Data collection

We conducted semi-structured interviews with CCI residents, family and HCPs, using interview guides that built on Lamas et al. [23], conversation guide for chronic critical illness to query health-related expectations. An additional file contains the interview guides (see Additional File 1). However, these interview guides served as a means of facilitating conversation and we encouraged participants to communicate their experiences and perspectives as they wished and asked additional questions that emerged throughout the dialogue. As is typical of qualitative interpretive description data collection, we did not adhere strictly to the interview guides, but rather, the interviewers followed the participant’s lead by encouraging elaboration on aspects of their experiences related to their health and disease prognosis expectations. Interviews with CCI residents and family were conducted at the resident’s bedside, in a separate conference room at the facility, or off-site at a community centre, according to participant preference, and lasted 45–120 min. These interviews were either conducted independently or in conjunction with family, depending on resident preference and two interviewers were present to facilitate interpretation of resident communication. Following the resident and family interviews, we collected resident demographic and medical information from the medical chart.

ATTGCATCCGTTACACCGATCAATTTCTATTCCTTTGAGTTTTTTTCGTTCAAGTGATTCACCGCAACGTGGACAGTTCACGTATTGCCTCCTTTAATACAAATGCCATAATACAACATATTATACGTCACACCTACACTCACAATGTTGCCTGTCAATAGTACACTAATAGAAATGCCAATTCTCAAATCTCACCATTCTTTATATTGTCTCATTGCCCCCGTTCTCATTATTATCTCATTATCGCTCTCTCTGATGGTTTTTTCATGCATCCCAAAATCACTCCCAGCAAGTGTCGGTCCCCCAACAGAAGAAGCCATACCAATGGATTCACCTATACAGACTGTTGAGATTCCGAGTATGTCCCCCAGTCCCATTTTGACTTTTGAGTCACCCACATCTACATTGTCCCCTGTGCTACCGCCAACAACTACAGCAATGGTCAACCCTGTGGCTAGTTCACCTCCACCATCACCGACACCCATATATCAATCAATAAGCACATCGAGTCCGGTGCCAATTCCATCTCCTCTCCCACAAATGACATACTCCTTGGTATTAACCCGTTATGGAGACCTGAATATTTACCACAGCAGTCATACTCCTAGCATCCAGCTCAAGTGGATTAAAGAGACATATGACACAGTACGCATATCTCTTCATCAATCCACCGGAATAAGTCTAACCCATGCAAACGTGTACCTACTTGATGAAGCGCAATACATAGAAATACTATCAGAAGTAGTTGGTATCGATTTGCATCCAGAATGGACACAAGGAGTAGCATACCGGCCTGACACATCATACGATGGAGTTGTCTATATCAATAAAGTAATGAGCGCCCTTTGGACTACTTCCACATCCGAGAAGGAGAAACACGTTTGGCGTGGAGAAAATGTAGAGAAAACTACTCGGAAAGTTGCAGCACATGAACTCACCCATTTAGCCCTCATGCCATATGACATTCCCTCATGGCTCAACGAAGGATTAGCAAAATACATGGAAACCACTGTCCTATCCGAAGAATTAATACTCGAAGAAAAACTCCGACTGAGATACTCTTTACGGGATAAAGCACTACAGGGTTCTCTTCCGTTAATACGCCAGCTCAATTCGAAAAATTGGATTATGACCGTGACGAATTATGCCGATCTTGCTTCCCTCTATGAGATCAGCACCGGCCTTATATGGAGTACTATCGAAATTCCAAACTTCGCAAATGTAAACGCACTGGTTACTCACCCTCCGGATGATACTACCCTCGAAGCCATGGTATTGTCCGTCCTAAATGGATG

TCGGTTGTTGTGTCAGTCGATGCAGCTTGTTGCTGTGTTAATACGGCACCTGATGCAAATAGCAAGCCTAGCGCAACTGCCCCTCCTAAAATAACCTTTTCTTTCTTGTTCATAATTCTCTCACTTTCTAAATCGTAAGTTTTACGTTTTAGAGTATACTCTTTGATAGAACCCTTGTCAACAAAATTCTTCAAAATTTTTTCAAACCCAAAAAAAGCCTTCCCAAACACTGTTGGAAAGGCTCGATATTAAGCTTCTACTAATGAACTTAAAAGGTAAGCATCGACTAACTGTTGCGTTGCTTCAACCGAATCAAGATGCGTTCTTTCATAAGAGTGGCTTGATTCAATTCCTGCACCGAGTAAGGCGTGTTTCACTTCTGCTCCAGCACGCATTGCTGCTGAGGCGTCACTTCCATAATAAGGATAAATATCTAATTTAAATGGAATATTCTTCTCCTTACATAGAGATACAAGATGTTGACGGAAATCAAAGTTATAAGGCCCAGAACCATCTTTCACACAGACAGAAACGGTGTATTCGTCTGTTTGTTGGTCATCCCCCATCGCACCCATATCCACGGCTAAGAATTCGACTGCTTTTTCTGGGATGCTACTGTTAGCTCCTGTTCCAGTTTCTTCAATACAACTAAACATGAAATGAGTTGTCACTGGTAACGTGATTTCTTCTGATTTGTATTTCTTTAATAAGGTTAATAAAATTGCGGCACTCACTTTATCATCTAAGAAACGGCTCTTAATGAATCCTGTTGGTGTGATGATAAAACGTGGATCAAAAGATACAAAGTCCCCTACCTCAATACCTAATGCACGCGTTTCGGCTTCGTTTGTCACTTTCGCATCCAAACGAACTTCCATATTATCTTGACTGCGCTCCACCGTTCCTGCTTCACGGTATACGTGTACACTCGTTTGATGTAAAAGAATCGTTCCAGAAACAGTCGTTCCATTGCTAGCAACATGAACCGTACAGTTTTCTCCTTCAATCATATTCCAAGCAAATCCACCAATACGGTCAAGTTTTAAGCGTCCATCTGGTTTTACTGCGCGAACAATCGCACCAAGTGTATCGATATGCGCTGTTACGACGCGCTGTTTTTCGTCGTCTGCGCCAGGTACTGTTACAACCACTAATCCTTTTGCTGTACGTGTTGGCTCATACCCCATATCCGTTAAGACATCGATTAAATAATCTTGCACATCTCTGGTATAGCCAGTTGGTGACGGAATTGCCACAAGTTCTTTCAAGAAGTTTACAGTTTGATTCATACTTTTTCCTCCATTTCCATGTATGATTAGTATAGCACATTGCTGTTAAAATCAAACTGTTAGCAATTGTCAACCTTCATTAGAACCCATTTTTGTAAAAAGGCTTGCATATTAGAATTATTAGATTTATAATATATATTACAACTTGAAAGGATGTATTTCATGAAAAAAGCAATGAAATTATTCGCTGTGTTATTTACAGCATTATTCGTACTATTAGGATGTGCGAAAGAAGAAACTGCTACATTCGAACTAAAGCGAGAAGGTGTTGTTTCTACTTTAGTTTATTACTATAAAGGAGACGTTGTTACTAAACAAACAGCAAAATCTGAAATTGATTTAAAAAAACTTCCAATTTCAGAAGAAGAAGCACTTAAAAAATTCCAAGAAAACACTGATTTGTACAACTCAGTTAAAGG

As per their expressed preference, interviews with HCP were conducted via telephone rather than at the facility to maintain participant confidentiality, with interviews ranging from 30 to 45 min long. All study interviews were audio-recorded and transcribed verbatim. Of note, we only report minimum participant demographic and resident medical information in order to ensure anonymity. The interviews with residents and family were overwhelmingly rich in information power [22], owing to interviews lasting much longer than anticipated at the preference of participants, participants sharing highly emotional, detailed and personal narratives, variation in perspectives and experiences shared, and the qualitative and clinical expertise of the interviewers. With resident, family and HCP participation, we were confident that we obtained sufficiently high information power and variation in participant characteristics for a rigorous interpretive description study.